There are few craft beers as iconic as Bell’s Two Hearted Ale. That makes it as good a homebrew cloning challenge as any. Here’s how I fared.
Three years from brewing, this decadent coconut-vanilla barrel-aged stout remains my Everest.
My lager education continues with the easy-to-describe, hard-to-perfect schwarzbier. It’s just a “black beer!” How hard could it really be?
I don’t love amber ales. But I do love fresh hop beers. Could a fresh hop amber ale with homegrown Cashmere help me love this boring-ass style?
When the leaves start to turn and there’s a nip in the air, there’s only one beer that’s seasonally appropriate: German festbier. Here’s my take on a classic.
For my 100th brew, I tackled a style I’d always been a little afraid of, worked on my patience, and found that there’s always more to learn in this hobby.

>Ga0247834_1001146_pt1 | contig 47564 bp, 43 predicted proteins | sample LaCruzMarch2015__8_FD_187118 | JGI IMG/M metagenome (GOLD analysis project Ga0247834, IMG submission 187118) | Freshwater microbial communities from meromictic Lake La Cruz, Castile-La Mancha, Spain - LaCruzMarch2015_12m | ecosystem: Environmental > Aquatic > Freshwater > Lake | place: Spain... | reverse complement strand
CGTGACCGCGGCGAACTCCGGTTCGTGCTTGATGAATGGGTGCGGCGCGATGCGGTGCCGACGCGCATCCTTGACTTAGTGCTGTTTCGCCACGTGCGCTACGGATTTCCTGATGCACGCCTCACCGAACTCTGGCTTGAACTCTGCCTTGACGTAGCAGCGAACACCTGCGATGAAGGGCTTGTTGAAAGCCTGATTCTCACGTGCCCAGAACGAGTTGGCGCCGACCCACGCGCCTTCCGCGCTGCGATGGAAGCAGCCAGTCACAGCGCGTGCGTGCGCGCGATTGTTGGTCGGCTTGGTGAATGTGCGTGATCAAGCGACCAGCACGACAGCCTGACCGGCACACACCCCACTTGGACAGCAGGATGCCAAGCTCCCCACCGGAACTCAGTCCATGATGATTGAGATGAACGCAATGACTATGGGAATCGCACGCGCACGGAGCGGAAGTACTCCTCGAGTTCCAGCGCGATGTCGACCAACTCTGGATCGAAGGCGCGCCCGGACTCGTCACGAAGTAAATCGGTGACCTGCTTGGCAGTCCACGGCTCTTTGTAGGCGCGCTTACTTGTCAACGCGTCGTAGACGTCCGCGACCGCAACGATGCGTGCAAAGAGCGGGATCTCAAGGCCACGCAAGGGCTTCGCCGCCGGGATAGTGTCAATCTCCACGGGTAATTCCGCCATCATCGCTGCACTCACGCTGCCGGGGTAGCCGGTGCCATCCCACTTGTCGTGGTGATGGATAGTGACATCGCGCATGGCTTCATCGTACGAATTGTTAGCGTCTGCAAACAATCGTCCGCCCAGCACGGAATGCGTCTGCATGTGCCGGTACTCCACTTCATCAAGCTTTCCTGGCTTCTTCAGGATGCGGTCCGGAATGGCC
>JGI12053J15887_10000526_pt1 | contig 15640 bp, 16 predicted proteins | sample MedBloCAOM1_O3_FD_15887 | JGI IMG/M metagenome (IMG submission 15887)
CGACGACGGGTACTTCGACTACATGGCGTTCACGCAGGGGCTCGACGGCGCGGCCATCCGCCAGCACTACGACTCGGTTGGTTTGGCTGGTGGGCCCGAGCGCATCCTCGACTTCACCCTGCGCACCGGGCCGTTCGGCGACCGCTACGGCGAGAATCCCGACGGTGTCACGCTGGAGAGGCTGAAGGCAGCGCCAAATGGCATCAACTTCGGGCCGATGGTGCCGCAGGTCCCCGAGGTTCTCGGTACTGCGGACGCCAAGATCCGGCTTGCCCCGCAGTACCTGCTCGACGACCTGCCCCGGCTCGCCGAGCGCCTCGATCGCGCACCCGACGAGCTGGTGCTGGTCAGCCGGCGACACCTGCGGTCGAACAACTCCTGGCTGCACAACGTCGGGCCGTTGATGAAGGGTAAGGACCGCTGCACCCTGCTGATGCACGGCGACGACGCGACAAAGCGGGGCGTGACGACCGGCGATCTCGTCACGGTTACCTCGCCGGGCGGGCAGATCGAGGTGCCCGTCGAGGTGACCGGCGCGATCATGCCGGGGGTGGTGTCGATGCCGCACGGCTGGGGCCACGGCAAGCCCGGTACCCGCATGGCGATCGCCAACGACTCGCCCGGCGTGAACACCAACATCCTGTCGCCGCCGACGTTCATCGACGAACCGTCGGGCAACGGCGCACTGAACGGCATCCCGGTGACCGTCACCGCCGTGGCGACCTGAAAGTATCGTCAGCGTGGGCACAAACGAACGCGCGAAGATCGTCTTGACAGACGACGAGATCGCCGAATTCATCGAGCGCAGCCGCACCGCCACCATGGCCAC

After bottling my rustic brett saison with Omega C2C Farmhouse, I decided to go in a darker direction, pitching a malty amber wort right onto the yeast cake.
Saison is one of my all-time favorite styles, but up until this past winter, Brett saison had been a blind spot in my brewing. This blonde saison with freekeh changed all that.
After a couple years of patient waiting and aging, I’ve finally been able to taste the fruits of my solera sour barrel project. All I can say is: worth it!
Dark beers are often heavy, but not so in the case of this supremely drinkable mild ale—balanced somewhere between a porter and an English brown in flavor, but as moreish as any lager. Another round, please.